By: Tara Spencer
Being the first to do something isn’t easy. But being the first woman or person of color to do something comes with its own set of challenges. Those pioneers are often met with more vitriol than accolades—and that kind of contempt can be doubled, and often more dangerous, if they happen to be both.
While the ability to hide behind social media has made it excessively easier for people to voice their (often abhorrent) opinions on women in power, this is far from a new problem.
Betty Abbott, the first woman city council member of Omaha, acknowledged some of the obstacles faced by women in an interview with the Benson Sun in December 1970 when they named her their Woman of the Year.
“If you’re a woman, you don’t dare leave yourself in the open without the proper information on an item,” she said. “It might not matter if a man was uninformed…but you are singular and under the spotlight.”
Abbott’s friend and colleague, city clerk Mary Cornett, emphasized that point in the same article. “The first woman out is always sensitive. She has felt she would put every woman on the spot if she made a mistake.”
So, Abbott tried not to make any. She made the effort to fully understand an issue before making any decisions or even comments on it. In one Omaha World-Herald article, it was noted that she opposed raising property tax, but “would have to get more information” on a sewer-use fee.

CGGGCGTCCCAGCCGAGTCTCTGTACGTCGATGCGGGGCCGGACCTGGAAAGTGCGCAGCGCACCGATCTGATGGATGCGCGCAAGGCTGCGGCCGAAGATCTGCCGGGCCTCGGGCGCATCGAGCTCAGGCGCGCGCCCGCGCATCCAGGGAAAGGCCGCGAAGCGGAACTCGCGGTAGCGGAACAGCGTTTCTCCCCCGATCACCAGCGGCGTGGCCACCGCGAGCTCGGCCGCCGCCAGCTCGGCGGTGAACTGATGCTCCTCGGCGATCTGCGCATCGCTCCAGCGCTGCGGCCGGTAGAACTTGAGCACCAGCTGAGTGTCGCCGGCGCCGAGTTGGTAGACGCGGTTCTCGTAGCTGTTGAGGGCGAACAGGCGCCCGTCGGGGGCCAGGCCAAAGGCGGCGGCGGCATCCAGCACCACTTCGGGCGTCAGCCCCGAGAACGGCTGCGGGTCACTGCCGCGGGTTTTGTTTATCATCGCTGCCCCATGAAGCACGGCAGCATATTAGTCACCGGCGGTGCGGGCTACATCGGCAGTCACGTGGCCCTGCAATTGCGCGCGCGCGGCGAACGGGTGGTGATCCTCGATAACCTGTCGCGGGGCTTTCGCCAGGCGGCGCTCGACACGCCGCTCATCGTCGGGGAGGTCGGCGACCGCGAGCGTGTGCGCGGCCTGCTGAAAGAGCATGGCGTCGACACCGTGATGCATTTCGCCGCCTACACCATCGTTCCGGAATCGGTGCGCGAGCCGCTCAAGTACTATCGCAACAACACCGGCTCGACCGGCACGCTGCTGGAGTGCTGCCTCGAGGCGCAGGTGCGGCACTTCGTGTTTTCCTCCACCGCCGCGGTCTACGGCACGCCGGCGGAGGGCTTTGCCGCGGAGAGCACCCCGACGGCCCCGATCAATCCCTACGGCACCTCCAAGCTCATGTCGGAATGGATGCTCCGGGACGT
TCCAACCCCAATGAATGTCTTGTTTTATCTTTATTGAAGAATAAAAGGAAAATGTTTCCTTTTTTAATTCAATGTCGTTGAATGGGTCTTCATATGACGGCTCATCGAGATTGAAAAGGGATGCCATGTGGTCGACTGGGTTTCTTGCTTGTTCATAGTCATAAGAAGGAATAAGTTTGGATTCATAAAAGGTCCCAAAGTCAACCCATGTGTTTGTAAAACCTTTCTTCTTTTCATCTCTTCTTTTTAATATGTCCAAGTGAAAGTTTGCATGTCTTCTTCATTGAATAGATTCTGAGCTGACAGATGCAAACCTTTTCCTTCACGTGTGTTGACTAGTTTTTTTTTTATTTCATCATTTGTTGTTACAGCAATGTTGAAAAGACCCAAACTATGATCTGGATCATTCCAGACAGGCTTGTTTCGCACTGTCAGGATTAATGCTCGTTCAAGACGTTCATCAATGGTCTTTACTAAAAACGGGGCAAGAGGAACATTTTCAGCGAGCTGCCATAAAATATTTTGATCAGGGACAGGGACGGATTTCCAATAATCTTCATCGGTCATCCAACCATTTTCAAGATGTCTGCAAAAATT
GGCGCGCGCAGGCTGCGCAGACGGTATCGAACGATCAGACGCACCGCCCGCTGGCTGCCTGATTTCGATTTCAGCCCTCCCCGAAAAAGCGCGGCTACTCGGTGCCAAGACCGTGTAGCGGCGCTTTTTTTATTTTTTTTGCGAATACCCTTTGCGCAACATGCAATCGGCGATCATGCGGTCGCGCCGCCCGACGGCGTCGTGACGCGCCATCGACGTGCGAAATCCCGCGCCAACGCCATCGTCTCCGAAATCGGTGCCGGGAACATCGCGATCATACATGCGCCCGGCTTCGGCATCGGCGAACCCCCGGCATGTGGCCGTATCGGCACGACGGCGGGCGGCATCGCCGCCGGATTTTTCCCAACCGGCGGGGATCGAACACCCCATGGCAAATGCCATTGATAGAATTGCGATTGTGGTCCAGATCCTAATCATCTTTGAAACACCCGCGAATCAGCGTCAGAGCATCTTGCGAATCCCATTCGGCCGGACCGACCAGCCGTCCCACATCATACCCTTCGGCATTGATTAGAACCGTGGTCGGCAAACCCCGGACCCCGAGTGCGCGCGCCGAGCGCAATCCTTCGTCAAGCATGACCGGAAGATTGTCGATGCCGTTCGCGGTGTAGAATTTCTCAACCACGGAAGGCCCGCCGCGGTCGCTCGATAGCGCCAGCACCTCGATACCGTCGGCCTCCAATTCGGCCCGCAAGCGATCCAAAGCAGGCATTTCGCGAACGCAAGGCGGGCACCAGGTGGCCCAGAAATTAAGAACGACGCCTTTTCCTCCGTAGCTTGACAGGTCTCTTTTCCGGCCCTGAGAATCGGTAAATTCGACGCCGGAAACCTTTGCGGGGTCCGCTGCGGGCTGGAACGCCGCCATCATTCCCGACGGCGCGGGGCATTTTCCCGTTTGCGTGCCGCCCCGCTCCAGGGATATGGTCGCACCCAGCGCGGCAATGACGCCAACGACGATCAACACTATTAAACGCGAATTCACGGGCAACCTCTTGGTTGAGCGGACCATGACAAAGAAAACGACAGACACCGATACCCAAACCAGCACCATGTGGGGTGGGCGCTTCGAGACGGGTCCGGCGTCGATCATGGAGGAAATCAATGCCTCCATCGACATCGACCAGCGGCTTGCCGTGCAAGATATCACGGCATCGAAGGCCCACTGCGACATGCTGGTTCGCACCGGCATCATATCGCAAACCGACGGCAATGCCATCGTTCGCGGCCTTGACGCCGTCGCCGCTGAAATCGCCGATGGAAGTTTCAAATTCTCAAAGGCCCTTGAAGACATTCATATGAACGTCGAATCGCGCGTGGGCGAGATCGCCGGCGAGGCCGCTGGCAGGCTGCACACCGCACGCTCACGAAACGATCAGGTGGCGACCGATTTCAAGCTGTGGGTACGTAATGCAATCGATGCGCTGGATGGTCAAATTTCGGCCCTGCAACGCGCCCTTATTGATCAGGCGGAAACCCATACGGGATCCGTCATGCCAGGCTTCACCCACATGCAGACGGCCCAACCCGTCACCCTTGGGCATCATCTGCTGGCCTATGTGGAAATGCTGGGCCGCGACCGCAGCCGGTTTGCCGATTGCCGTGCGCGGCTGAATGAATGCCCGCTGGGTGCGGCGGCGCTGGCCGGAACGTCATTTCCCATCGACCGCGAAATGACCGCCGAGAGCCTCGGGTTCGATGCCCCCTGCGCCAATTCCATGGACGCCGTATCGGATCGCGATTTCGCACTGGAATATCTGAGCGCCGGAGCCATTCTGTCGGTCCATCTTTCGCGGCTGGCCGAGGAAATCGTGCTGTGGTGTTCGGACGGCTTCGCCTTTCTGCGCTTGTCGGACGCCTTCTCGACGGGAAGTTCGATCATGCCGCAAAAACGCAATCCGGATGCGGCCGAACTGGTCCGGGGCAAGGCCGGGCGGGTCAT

A Republican before the party saw some major platform shifts in the ’70s, Abbott considered herself a moderate. Liberal on some issues, conservative on others, she acknowledged she couldn’t please everyone. A World-Herald article in September 1974 stated she was “Certainly not the darling of the women’s rights movement,” and Abbott admitted she was “probably not as aggressive” as they would have liked her to be.
Regardless of how others viewed her and her work, Abbott certainly did a lot to help prove that women did belong in politics.
When she was first elected, the Omaha City Council president at the time, H.F. Jacobberger, said his first thought was “having a woman in city government is going to be murder.” He later praised her for her competency, describing her as an excellent council member and saying he wished there were more women like her in government.
The same Benson Sun article stated that throughout her time on the council, she set an example for women’s equality, adding “Her accomplishments have helped erase the stereotypes and prejudices which perpetuate male dominance of civic affairs.”
One of Abbott’s primary passions while on the council was improving the quality of urban life. This included advocating for cleaner air and preserving city park land. She also fought to save and restore the Orpheum Theater.
The list of board memberships, committees served on, and accolades received during her career are almost too numerous to list. That informative Sun piece from 1970 said that at the time of their interview, she had 19 active affiliations and her resume of major projects and memberships exceeded 40.